When the news of the attempted bombing in New York’s Times Square first broke, and before the alleged perpetrator was identified, I, like most other Pakistanis in the US, intuitively, feared the culprit might be either of Pakistani origin or he might have some links to Pakistan. And this is exactly how it turned out to be. Intuition, after all, is based on past observations and experiences. Statisticians call it data.
My feelings at the time, like those of most Pakistani Americans, were of embarrassment and anxiety. Embarrassment, because Faisal Shahzad’s is not the image I would want to be identified with; and anxiety because of a possible backlash Pakistanis in the US might face on the streets or workplaces, or their children could face at sc hool, not necessarily in the form of physical violence but a nasty remark or a racial taunt, which can be as damaging, if not more, as a physical blow.
While the Pakistani-American organisations condemned the incident, the individual reactions varied, depending on whom you spoke to.
One reaction, which struck me as rather sad, was of this housewife I spoke to in a small town in Illinois. She told me she went to the Western Union’s office to send a money order to Pakistan, which she had been planning to do for some time. Upon entering the office, however, when she noticed Faisal Shahzad looking out from the front pages of a pile of local newspapers stacked near the entrance for free distribution, she changed her mind and decided to come back for the transaction some other day when, hopefully, the news would have died down. Not that she was doing anything wrong or illegal, or anyone in the office would have questioned her. It was just that she felt a bit shy or fearful of disclosing the name of the country she was sending money to, and thus her identity. This is the kind of anxiety, usually not verbalised, that grips many otherwise law abiding Pakistani Americans whenever Pakistan is in the news for the wrong reasons.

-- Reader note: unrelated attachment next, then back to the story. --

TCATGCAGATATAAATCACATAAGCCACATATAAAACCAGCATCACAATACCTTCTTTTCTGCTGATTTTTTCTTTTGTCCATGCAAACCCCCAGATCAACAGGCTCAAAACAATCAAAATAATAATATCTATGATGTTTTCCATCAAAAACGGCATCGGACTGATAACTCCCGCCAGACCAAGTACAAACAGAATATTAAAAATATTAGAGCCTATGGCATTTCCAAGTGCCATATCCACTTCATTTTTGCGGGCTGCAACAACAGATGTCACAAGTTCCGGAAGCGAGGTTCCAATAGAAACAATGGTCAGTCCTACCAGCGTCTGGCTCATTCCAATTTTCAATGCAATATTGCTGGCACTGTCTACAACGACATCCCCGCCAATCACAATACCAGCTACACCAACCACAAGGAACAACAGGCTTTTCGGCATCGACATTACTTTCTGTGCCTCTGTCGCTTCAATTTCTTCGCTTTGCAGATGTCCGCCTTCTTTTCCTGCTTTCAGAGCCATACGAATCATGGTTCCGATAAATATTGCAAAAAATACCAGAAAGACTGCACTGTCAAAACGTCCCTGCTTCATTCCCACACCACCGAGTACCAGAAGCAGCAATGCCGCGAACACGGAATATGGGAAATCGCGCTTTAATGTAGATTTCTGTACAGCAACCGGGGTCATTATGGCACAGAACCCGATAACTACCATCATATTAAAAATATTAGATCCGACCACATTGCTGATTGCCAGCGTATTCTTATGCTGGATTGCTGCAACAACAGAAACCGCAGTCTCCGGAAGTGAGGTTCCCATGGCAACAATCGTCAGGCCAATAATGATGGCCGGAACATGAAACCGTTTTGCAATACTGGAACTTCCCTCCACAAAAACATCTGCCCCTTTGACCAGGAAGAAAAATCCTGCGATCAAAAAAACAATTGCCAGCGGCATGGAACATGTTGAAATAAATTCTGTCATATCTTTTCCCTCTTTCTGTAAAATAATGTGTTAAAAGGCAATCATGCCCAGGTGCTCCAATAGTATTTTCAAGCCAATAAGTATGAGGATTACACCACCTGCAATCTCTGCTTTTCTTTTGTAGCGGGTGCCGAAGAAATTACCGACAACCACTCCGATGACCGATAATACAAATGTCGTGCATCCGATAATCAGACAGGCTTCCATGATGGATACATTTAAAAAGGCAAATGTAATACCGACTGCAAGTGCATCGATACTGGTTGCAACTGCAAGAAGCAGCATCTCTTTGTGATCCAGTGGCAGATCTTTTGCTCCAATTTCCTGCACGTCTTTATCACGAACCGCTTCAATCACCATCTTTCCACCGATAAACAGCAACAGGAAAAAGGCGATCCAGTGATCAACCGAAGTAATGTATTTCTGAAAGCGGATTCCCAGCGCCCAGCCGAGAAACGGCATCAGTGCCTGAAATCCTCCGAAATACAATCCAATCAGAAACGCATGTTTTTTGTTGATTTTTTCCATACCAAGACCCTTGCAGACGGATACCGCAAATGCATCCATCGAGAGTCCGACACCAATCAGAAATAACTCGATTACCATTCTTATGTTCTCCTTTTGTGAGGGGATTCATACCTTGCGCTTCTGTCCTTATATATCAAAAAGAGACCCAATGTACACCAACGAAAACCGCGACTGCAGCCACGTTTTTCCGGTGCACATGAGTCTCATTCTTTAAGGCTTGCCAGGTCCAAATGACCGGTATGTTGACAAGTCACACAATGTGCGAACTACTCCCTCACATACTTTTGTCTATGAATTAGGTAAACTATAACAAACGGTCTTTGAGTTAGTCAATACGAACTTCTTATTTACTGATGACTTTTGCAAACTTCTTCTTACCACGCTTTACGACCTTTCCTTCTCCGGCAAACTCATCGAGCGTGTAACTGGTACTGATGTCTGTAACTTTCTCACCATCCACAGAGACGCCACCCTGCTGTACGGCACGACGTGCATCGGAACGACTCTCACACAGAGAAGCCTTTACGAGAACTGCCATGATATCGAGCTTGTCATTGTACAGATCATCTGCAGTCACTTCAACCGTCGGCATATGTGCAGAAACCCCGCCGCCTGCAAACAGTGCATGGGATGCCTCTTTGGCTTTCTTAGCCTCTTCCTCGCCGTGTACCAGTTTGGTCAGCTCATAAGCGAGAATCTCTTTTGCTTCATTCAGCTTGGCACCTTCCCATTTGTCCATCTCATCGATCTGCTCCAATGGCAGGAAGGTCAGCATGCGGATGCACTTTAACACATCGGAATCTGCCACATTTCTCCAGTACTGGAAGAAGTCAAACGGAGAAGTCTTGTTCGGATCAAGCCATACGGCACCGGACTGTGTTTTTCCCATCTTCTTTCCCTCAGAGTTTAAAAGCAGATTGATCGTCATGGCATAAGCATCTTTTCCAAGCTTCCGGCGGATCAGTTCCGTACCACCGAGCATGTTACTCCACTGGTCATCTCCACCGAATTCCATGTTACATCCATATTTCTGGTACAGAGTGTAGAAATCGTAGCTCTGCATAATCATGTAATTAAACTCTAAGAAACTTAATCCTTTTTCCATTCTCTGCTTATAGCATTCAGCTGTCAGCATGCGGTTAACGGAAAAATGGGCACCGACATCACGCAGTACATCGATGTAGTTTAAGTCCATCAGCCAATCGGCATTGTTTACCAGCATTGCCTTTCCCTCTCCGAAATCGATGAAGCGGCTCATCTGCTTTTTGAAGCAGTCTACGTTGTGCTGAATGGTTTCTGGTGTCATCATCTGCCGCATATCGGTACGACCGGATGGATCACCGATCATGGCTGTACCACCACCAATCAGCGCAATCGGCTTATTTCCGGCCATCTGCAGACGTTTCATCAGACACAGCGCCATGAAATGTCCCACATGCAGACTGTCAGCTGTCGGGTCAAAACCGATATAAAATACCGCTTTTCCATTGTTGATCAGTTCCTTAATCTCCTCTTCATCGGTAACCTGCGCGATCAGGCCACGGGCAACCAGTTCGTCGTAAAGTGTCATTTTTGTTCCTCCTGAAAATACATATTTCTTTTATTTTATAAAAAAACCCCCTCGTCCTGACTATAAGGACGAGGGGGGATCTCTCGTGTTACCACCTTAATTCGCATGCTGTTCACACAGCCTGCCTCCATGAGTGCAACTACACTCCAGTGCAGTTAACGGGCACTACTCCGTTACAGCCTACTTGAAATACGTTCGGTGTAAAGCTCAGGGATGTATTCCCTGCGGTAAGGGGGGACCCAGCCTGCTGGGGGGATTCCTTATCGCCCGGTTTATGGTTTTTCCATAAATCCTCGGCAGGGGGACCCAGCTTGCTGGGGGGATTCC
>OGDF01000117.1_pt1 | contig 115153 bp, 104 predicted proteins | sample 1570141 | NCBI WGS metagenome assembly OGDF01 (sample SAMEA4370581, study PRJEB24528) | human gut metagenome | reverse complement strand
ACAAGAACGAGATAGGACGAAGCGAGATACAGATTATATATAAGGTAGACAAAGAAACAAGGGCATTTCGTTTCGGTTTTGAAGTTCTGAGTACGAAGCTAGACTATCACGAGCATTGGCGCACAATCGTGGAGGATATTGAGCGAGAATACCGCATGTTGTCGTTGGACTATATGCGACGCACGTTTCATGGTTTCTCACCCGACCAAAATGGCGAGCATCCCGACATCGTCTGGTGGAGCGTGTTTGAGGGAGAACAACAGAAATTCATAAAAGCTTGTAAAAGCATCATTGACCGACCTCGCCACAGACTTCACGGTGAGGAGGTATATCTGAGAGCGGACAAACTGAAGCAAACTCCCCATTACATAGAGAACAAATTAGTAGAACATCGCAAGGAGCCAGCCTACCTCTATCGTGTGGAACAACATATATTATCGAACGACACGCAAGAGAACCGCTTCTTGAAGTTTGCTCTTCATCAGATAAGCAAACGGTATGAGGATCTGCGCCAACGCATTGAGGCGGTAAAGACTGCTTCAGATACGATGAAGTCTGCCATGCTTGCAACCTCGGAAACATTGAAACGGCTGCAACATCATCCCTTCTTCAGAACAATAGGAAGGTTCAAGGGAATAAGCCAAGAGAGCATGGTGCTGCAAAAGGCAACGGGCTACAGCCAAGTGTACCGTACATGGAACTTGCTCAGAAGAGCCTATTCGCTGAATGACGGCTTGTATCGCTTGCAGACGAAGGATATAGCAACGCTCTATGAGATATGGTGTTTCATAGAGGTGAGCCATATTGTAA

A filling station attendant in New Jersey, probably tuned to the news and views from back home, termed the whole story a conspiracy. He couldn’t believe that an educated person, with a wife, kids and good family background, who had just become a US citizen, could do a thing like this. He must have been framed, he said.
A longtime New York taxi driver sounded frustrated and feared greater scrutiny of taxi drivers by the police, and added, rather stoically, that in the past his passengers, when they found out he was from Pakistan, asked him where he thought Osama bin Laden was hiding. Now, he said, they would probably ask him why did Faisal Shahzad want to blow up Times Square? It was easier, he added as an afterthought, to speculate about bin Laden’s whereabouts, but impossible to read Faisal Shahzad’s mind.
Another response, attributed to Pakistan’s ambassador in Washington DC, was that Faisal Shahzad seemed to be a ‘troubled soul’ who did what he did on his own. The ambassador may well be right, but the question Pakistan needs to ponder is, why do most of the ‘troubled souls’ emanate from that one country alone?
Published in the Express Tribune, May 09/05/2010